My first goal of the course is to teach you that scientific knowledge is never static.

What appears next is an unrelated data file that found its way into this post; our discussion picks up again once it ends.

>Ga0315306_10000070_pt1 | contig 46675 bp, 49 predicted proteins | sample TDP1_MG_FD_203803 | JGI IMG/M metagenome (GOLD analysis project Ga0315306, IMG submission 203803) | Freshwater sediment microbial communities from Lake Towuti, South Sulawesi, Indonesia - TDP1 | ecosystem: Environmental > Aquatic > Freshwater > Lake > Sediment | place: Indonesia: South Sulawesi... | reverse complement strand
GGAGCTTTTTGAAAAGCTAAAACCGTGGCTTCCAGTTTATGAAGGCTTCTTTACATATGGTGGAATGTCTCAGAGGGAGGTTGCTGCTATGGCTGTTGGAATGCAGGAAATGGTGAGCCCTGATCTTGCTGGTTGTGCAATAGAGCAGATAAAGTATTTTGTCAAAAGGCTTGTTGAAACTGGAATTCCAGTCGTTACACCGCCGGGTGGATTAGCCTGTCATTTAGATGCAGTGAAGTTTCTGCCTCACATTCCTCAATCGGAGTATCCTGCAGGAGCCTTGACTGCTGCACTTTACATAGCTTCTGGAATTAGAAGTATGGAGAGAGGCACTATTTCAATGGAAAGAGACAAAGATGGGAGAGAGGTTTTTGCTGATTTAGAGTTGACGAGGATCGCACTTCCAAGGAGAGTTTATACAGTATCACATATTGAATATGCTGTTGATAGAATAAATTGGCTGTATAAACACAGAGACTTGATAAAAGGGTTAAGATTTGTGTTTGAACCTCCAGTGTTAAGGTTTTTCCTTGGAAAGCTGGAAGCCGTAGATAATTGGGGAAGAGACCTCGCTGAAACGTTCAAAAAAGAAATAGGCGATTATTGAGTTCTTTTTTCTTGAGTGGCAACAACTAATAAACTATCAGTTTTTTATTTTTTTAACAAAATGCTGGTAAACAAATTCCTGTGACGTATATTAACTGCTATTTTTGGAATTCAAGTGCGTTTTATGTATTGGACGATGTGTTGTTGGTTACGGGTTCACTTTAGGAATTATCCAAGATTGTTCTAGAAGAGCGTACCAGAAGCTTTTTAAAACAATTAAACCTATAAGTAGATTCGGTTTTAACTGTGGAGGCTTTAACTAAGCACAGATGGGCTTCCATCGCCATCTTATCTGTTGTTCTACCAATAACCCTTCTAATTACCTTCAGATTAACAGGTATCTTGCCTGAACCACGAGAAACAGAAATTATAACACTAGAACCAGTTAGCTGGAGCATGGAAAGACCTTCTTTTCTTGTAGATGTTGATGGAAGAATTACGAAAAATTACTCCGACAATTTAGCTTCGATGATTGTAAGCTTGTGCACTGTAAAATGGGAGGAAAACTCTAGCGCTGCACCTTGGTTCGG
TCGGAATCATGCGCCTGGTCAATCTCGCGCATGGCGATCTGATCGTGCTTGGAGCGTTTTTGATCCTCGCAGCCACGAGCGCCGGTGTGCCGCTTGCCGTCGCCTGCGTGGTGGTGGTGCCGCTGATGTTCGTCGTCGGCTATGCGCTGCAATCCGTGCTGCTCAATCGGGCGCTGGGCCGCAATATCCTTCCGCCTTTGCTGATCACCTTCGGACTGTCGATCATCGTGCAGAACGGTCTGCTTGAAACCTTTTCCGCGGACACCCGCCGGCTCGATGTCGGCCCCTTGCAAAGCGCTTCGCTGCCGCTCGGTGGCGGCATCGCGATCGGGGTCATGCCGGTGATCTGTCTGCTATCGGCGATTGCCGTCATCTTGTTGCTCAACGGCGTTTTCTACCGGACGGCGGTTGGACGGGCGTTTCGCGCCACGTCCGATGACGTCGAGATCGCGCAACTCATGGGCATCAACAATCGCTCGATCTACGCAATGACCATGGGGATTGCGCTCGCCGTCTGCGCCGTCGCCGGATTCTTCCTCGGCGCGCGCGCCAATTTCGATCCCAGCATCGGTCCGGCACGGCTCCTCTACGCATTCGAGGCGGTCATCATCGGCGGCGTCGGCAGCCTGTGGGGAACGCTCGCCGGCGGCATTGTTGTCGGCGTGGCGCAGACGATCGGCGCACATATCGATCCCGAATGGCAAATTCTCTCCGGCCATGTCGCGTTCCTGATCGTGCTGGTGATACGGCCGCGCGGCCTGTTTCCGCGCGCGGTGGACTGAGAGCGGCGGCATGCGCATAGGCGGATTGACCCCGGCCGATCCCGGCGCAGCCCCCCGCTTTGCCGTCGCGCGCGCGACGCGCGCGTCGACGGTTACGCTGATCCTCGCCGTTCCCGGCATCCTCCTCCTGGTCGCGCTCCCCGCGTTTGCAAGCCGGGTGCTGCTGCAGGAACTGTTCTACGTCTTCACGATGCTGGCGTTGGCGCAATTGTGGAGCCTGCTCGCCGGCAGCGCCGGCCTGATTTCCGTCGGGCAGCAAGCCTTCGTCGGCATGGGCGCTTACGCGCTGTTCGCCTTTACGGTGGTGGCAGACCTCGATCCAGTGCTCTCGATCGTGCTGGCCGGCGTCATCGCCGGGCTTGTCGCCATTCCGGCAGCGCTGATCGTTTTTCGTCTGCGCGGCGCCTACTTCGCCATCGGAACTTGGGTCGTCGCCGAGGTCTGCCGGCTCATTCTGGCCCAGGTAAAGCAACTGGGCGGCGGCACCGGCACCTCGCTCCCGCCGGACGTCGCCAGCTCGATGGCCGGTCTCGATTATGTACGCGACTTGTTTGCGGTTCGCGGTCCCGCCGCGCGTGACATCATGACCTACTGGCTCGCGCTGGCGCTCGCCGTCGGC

Frank Summers, an astrophysicist at the Space Telescope Science Institute (STScI) in Baltimore, Maryland, earned his undergraduate degree summa cum laude in physics from Virginia Tech and his M.S. and Ph.D. in astronomy from the University of California at Berkeley. His work at STScI presents the findings of the Hubble Space Telescope and developments in general astronomy to the public through news media, websites, educational programs, and exhibits at museums and planetariums. One of his specialties is the combination of research data and supercomputer simulations with animation and rendering techniques. Professor Summers directed, cowrote, and created the 3-D visualizations for the IMAX short film Hubble: Galaxies Across Space and Time, which won the Large Format Cinema Association's Best Short Film Award in 2004. He was the lead astronomer in developing the exhibits for the opening of the Rose Center for Earth and Space at the American Museum of Natural History. It was during this rebirth of the museum's Hayden Planetarium that he and his fellow curators developed and presented the modern view of the solar system espoused in this course. Their intellectual boldness emerged with the official astronomy reclassification of Pluto almost a decade later.